Memorials Help Us Cope With the Loss of a Pet

Making memories while they are still here, remembering pets after they are gone, and disenfranchised grief.

A Shiba Inu stands in a field of colourful spring flowers
Photo: Enna8982/Shutterstock

After the loss of a pet, support from family and friends can make a big difference. But what about the things we do to memorialize our beloved pet? Memorials are a common way for people to cope after losing a pet and can help people to still feel connected to them (Park, Royal, and Gruen 2020).

A pawprint can sit on the mantel as a reminder, as can ashes, which might instead be scattered in a special place or even turned into jewellery. Pieces of fur or favourite toys can be keepsakes. Photos and portraits of pets can remind us of their character long after they are gone. People may also like a stone, tree, or special spot in the yard where they will think of their beloved animal. And posts on social media or on pet memorial websites allow us to share our memories with others.

An unusual idea is to commission a piece of music to memorialize your pet. That’s what Simon Tiffin has done for his cockapoo Hector, who at the age of eight hopefully still has many happy years to come.  

Tiffin writes that he considered a portrait, but was advised by the artist to wait until Hector was old, because that’s when a dog’s looks are more pronounced and dignified. But Tiffin had heard of someone composing music for a dog’s ears, and so he had the idea of commissioning a piece of music instead.

The Royal College of Music in London put him in touch with a recent graduate, Nahum Strickland, who is also a dog lover and was willing to take on the challenge. It’s not like composing an ordinary piece of music.

Strickland told The Guardian, 
“In composition you usually start with an arc – a beginning, middle and end – but Hector is always charging around. He seems to find it hard to concentrate on one thing and I get the idea he will always do what he feels like; he is a very immediate dog.”

I enjoyed listening to the piece, which is busy (just like the dog). It begins with an oboe solo and builds to a very satisfying conclusion. The music leaves you with no doubt that Hector is having lots of fun.

Tiffin is unusual in thinking of this memorial while his dog is still very much alive and well, but many of us like to memorialize our pets in one way or another. 

Although these days there’s more understanding of pet loss than there used to be, to a large extent it is still a disenfranchised type of grief: a grief that we are expected to get over quickly, and where support from friends and family is sometimes lacking. There are still people who will say (or think) “it was just a dog” or “just a cat”.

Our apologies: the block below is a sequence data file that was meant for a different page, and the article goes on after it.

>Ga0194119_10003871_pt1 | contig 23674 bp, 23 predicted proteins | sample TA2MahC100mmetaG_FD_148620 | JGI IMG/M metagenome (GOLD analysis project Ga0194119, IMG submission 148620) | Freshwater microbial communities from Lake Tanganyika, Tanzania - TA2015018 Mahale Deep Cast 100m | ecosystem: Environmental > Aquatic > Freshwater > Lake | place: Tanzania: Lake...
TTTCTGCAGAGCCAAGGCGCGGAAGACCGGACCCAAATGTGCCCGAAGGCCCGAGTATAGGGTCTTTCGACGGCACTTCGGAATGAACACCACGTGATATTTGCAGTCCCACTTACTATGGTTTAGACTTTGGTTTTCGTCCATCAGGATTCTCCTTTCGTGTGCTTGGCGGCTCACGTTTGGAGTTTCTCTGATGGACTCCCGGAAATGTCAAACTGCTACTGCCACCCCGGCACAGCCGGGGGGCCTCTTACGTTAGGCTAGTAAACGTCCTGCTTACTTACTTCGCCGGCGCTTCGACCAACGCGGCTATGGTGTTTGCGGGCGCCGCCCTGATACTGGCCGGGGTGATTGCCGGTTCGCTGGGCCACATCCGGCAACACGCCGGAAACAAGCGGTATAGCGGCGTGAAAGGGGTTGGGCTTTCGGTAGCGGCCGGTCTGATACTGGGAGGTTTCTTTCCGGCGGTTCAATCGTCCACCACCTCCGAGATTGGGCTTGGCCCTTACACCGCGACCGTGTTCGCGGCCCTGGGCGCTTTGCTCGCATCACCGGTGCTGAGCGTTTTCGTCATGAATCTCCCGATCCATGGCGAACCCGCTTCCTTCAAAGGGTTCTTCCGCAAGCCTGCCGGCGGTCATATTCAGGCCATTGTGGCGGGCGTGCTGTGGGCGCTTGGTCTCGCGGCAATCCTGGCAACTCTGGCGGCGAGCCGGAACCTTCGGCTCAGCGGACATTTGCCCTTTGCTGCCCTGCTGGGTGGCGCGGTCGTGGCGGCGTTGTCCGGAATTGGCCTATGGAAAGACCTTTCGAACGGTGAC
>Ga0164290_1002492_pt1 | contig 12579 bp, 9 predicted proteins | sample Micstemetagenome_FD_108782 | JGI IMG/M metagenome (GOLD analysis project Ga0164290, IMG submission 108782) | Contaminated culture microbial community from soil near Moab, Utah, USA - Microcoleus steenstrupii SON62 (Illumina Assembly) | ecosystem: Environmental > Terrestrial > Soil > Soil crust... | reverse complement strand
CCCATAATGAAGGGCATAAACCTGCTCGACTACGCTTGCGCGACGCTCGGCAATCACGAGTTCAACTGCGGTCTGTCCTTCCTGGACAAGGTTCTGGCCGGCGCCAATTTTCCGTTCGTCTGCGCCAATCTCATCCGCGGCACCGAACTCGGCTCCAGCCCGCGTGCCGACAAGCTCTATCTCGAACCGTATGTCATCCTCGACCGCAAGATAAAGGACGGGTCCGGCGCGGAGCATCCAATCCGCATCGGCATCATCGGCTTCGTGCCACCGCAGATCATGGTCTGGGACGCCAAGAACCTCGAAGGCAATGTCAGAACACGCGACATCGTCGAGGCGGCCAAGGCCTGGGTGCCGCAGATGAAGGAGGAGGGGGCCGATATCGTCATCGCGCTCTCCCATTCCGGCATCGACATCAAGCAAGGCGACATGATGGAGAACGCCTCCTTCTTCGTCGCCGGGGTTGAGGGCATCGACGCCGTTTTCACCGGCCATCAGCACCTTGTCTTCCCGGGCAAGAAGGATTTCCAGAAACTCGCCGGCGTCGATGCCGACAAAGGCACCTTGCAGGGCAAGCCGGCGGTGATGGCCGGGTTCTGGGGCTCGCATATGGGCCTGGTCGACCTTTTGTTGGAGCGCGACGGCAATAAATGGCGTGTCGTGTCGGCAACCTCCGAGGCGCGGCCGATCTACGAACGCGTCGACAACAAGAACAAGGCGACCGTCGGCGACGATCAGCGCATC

We know that social support makes a big difference in helping people to cope with grief after the loss of a pet. Researchers have also wondered whether memorializing a pet can help people to process the grief. After the loss of a person, people can sometimes experience posttraumatic growth in which they learn about their own personal strength in coping, feel more connected to others, and have changes in their life. They may also feel a greater appreciation for life, and/or question or develop their spirituality. 

However one study found that memorials for a lost pet had no relationship to posttraumatic growth (Spain, O’Dwyer and Moston 2019). Memorials were more common in cases where the grief was severe and also when it was disenfranchised, which does suggest they are being used as a way to cope with the loss. 

Research has shown that memorial activities following the loss of a person can help people to manage their grief. Spain, O’Dwyer and Moston suggest that the nature of memorial activities might make a difference, and that activities such as keeping a journal and writing about thoughts and emotions may help. 

One question this raises for me is the extent to which memorial activities are shared with others. Perhaps being able to show memorials to others and talk about them would help with grief, since this would mean the grief was acknowledged by others instead of disenfranchised.

In any case, having a piece of music composed while the pet is still very much alive and letting people listen to it seems like a lovely way to share your dog with others. Hector is not the first pet to be immortalized in music—Benjamin Britten’s setting of Jeoffry, the poet Christopher Smart’s cat, is just one of many examples. (The video shows King’s College Choir singing Benjamin Britten’s Rejoice in the Lamb, Op 30 – For I will consider my cat Jeoffrey). 

I’ve never met Hector, but I have a picture of him in my mind thanks to both the music and the Guardian’s photo of him. And I feel like the piece of music speaks to this: the dog in question as a lovely, lively, bouncing creature. 

For now, the music is not a memorial but a celebration. If you were able to commission or compose some music to depict your pet, what kind of music would it be? 

This piece originally appeared in The Pawsitive Post (Issue 13 December 2021). 

Further reading:

You can listen to the piece composed for Hector at the end of the Guardian article: Beyond the Garden by Nahum Strickland

You might also like:

Park, R. M., Royal, K. D., & Gruen, M. E. (2021). A Literature Review: Pet Bereavement and Coping Mechanisms. Journal of Applied Animal Welfare Science, 1-15. 
Spain, B., O’Dwyer, L., & Moston, S. (2019). Pet loss: Understanding disenfranchised grief, memorial use, and posttraumatic growth. Anthrozoƶs, 32(4), 555-568. 

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